Owners of Xserves have a proportionally higher number of Macs than do most organizations. Among the respondents with more than 100 employees, 17% of their laptops and desktops are Macs compared to 4.5% among all organizations their size.

In almost all categories except XSAN replacement, the respondents acknowledged that it would cost the same or less to migrate to another platform. They were especially confident that migrating file services to Windows would be less expensive, though "Not sure" was the most common response for all of the other categories related to costs.

Xserve owners may continue to take the survey until December 15 after which the EDA will compile a final report.

The Enterprise Desktop Alliance is hosting a webcast Xserve Transition Options on Tuesday February 1, 2011.

Enterprise Desktop Alliance:

Apple Discontinues Compact Wired Keyboard

AppleInsider's Katie Marsal reports:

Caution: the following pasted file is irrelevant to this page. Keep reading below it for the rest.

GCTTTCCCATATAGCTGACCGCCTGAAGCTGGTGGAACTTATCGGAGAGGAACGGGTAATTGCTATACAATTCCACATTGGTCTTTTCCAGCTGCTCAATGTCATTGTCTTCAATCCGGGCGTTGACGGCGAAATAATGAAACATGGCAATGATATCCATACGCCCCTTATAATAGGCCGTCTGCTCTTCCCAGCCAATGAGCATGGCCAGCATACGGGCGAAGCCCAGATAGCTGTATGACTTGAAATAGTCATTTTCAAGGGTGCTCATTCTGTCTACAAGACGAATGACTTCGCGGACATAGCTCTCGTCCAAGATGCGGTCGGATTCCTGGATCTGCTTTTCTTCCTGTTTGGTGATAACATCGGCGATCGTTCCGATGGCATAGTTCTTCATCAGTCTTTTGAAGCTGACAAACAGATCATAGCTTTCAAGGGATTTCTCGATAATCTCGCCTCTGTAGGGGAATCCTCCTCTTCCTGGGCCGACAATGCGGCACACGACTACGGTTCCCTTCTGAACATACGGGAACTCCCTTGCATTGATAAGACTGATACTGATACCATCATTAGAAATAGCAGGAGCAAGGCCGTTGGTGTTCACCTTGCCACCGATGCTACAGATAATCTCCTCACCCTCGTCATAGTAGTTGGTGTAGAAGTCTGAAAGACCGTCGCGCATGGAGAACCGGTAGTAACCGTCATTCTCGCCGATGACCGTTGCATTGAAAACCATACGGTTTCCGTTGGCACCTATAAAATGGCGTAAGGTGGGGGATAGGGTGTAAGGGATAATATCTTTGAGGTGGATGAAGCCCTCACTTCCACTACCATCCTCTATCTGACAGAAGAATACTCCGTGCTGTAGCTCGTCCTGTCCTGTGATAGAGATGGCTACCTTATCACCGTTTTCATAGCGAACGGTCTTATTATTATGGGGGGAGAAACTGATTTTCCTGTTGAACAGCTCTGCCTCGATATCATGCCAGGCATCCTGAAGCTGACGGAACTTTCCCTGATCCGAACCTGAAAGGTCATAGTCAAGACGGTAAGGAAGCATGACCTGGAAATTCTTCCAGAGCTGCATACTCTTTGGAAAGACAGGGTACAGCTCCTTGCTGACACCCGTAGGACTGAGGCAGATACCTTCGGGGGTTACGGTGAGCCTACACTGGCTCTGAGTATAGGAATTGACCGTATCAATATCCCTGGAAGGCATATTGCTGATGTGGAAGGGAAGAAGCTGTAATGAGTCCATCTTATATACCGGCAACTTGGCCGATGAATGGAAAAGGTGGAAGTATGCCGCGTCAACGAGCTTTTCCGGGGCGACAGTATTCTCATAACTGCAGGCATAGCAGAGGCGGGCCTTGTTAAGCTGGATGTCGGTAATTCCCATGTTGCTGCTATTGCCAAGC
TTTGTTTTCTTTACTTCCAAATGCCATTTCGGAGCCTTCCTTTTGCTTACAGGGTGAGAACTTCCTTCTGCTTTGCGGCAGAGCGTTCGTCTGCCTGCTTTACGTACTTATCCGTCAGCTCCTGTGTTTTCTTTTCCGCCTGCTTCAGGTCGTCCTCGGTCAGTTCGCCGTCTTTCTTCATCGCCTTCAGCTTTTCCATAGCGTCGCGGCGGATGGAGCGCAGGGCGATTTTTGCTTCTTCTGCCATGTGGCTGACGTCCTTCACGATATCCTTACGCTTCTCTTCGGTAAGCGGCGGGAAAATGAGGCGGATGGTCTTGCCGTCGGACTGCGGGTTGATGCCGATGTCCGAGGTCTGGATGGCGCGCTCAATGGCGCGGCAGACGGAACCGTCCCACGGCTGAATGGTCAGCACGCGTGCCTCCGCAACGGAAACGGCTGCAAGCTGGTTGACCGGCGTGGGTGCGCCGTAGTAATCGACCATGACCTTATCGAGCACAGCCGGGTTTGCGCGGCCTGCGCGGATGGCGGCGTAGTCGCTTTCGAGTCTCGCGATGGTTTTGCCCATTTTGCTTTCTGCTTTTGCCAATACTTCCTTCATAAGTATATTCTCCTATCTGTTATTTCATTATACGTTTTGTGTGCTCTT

"Apple has quietly discontinued its compact wired keyboard, and only offers the full-size wired option on its store."


Google Chrome 8.0.552.215 Includes Built-in PDF Viewer

PR: Late Thursday, Google released a substantially updated build of the Chrome browser with over 800 bug fixes and a new PDF viewer running in a "sandbox."

PDF Viewer in Google Chrome 8In a blog entry, Google software engineers Justin Schuh and Carlos Pizano note that since last spring, Google has been working closely with Adobe to allow Flash Player to take advantage of new sandboxing technology in Chrome, extending the work already done with sandboxing for HTML rendering and JavaScript execution.

In particular, users of Windows XP will see a major security benefit, as Chrome is currently the only browser on the XP platform that runs Flash Player in a sandbox. This first iteration of Chrome's Flash Player sandbox for all Windows platforms uses a modified version of Chrome's existing sandbox technology that protects certain sensitive resources from being accessed by malicious code, while allowing applications to use less sensitive ones, representing a first step in further reducing the potential attack surface of the browser and protecting users against common malware.